The Bavarian DPA took the position that as an e-mail marketing service, “there are at least indications” that Mailchimp could qualify as an “electronic communication service provider” under U.S. surveillance law (i.e., FISA 702) and, therefore, “the transfer could only be permissible by taking supplementary measures, if suitable.” In the Bavarian DPA’s view, the controller had failed to assess the risk and implement supplementary measures for the transfer of EU personal data to Mailchimp in the U.S.

Source: Bavarian DPA Declares Transfers to E-mail Marketing Service Prohibited Due to Lack of Controller’s Assessment and Supplementary Measures

Tesla’s video footage of drivers raises safety and privacy concerns

Cars are increasingly equipped with cameras to monitor driver behavior, but Tesla’s use of the technology raises safety and privacy questions. Driver monitoring systems help ensure motorists are paying attention to the road when using automated features that don’t require their hands on the wheel.

Most of these systems use infrared cameras to track the driver’s head position or eye movements.

Tesla, on the other hand, is recording and transmitting video footage of occupants to help engineers further develop its self-driving technology. What’s worse, the automaker is not using the in-car cameras to keep passengers safe. Tesla’s in-car camera is turned off by default, but owners have the option to activate it. But any time video is being recorded, it can be accessed later, including by police, insurance companies, regulators and bad actors.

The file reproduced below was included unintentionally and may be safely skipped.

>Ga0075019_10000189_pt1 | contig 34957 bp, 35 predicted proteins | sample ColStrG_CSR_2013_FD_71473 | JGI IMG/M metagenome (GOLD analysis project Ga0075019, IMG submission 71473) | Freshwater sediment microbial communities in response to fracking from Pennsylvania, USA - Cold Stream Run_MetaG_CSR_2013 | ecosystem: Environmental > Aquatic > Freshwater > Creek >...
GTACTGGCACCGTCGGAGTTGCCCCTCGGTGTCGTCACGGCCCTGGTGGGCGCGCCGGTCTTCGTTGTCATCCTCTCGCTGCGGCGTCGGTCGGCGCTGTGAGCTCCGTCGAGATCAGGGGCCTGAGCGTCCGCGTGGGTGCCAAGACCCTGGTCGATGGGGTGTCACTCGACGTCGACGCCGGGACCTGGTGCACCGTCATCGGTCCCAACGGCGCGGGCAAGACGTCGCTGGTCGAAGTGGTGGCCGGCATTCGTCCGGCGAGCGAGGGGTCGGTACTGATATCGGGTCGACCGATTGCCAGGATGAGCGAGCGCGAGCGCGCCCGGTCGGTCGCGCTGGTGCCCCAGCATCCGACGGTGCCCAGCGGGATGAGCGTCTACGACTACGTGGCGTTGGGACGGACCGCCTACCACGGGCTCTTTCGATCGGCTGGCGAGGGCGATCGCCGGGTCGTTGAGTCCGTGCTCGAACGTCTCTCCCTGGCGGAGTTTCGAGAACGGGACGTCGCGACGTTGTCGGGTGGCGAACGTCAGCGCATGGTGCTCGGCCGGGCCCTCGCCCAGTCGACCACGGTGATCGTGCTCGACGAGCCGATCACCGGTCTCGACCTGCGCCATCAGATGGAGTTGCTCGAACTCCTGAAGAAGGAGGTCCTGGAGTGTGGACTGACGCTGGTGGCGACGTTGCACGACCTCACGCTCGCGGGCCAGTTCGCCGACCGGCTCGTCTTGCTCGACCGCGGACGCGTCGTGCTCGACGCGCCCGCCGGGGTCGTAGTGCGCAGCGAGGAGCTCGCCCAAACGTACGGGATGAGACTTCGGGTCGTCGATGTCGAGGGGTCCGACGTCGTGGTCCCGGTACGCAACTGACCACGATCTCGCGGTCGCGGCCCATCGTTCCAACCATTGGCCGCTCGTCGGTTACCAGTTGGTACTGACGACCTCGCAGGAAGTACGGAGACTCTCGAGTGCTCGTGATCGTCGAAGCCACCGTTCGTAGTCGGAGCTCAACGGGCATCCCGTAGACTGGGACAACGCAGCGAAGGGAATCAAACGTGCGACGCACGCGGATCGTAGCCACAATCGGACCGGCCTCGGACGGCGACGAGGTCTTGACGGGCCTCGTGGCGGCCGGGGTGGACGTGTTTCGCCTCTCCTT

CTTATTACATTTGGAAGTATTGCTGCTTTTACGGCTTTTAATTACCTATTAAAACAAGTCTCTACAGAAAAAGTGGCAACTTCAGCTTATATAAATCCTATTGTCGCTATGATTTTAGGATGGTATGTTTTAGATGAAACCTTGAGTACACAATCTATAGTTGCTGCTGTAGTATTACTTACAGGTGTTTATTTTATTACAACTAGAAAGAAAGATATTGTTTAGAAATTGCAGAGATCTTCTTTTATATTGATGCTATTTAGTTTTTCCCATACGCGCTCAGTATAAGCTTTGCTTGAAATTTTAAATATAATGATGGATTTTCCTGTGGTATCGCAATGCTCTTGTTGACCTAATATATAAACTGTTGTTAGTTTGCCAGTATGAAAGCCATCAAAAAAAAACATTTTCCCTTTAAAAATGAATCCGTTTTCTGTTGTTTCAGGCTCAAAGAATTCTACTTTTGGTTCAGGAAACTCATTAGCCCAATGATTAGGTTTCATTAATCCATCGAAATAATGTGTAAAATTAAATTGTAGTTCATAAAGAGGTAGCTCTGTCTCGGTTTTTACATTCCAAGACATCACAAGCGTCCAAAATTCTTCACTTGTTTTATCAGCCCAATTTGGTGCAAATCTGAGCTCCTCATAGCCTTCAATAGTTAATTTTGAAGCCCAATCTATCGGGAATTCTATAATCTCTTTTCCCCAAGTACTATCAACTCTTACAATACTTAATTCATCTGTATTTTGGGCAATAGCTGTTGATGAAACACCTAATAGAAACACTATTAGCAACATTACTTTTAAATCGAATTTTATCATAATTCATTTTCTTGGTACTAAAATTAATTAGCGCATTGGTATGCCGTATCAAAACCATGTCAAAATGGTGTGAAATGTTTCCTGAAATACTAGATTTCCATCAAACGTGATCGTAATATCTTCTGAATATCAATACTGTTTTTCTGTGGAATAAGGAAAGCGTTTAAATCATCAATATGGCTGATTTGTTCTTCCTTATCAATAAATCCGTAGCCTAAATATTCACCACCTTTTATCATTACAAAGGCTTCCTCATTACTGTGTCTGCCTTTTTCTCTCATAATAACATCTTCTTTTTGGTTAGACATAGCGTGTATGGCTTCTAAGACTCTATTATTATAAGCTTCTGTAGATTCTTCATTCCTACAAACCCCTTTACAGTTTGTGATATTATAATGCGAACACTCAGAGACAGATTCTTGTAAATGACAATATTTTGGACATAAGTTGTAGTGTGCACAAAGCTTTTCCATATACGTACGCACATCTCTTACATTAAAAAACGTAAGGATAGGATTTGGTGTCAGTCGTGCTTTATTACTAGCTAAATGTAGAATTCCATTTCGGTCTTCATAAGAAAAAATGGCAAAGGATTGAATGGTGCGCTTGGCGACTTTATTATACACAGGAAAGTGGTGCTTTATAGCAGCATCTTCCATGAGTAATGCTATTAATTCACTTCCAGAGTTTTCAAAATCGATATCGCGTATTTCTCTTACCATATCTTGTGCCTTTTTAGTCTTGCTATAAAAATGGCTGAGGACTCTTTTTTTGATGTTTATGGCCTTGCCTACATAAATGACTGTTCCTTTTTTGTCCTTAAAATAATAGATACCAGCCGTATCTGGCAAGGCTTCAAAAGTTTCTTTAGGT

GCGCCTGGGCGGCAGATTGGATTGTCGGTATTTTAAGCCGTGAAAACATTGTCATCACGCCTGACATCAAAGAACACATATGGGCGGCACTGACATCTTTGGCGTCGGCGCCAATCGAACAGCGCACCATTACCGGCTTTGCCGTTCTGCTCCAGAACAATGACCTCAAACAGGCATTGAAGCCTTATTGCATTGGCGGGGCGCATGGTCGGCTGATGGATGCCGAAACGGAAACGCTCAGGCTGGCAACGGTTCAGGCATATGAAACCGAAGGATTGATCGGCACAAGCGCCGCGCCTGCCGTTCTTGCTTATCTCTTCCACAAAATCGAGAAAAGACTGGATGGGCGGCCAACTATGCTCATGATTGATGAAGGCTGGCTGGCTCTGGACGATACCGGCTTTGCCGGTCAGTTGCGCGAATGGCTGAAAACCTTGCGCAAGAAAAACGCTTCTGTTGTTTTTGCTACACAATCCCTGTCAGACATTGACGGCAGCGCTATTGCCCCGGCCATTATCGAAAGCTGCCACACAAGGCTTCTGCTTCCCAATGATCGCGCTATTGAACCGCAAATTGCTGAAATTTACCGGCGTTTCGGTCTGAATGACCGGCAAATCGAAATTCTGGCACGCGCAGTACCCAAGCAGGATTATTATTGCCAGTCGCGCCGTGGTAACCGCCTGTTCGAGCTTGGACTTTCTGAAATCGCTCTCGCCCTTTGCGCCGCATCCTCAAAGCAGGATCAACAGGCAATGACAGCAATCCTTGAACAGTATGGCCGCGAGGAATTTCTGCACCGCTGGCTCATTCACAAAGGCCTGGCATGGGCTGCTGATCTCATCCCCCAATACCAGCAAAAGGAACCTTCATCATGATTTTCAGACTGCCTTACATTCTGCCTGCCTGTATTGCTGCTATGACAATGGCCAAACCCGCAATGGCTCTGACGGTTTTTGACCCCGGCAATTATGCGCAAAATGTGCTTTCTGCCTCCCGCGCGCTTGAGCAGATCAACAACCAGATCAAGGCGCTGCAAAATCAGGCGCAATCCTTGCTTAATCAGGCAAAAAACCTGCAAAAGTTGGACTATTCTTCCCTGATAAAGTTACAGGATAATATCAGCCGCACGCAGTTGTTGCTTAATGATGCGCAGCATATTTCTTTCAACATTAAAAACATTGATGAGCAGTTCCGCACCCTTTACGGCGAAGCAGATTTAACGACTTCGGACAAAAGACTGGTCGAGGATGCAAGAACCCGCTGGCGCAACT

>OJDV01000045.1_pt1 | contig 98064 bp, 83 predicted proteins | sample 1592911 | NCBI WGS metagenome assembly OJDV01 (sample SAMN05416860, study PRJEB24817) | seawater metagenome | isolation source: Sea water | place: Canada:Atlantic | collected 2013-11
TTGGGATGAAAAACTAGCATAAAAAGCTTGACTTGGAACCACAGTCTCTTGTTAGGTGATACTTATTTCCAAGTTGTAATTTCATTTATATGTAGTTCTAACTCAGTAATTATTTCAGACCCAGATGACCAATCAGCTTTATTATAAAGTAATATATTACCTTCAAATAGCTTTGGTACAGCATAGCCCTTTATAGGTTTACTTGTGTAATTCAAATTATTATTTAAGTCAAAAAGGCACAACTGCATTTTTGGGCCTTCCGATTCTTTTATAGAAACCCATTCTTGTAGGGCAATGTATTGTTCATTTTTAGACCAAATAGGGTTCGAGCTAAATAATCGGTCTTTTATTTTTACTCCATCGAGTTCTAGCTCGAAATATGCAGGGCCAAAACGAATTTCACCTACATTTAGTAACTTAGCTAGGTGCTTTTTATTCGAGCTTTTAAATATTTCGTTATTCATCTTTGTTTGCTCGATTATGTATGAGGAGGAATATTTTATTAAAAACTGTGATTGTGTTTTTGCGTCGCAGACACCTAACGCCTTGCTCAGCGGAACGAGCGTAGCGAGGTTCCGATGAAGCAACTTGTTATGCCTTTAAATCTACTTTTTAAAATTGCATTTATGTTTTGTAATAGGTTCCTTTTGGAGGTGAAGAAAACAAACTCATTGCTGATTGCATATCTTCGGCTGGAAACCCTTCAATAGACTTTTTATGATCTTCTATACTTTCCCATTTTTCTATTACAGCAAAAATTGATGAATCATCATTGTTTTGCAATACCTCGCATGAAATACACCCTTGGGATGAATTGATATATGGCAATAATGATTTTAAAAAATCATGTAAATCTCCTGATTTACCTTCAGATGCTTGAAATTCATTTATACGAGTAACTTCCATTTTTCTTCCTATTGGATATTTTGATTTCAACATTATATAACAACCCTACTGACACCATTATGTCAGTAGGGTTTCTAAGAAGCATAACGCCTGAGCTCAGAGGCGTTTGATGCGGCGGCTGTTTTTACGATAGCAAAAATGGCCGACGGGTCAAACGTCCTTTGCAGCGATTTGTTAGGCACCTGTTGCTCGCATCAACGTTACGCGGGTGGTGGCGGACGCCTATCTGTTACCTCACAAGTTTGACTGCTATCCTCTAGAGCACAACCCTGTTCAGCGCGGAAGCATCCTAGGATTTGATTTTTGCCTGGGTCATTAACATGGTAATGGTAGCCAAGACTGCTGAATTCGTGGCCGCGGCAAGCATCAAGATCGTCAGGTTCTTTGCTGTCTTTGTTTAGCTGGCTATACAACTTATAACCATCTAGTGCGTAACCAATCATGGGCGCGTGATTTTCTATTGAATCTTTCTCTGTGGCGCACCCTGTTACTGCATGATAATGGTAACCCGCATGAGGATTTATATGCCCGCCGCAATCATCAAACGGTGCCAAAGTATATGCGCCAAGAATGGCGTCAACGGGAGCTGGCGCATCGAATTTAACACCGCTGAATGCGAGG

Source: Tesla’s video footage of drivers raises safety and privacy concerns – Axios

TikTok Doesn’t Pose Overt Threat to U.S. National Security

A new study by university cybersecurity researchers found that the computer code underlying the TikTok app doesn’t pose an overt national security threat to the U.S., which had been a concern of the Trump administration.

Released Monday by the University of Toronto cybersecurity group Citizen Lab, the report comes after government officials in multiple countries, including in the administration of former President Donald Trump, suggested the popular Chinese-owned short-video app could aid Beijing in spying overseas.

Citizen Lab, which releases regular reports on censorship and surveillance by Chinese social media apps, found no evidence of “overtly malicious behavior” after a technical analysis of TikTok, which is owned by Beijing-based ByteDance Ltd.

Source: TikTok Doesn’t Pose Overt Threat to U.S. National Security, Researchers Say – WSJ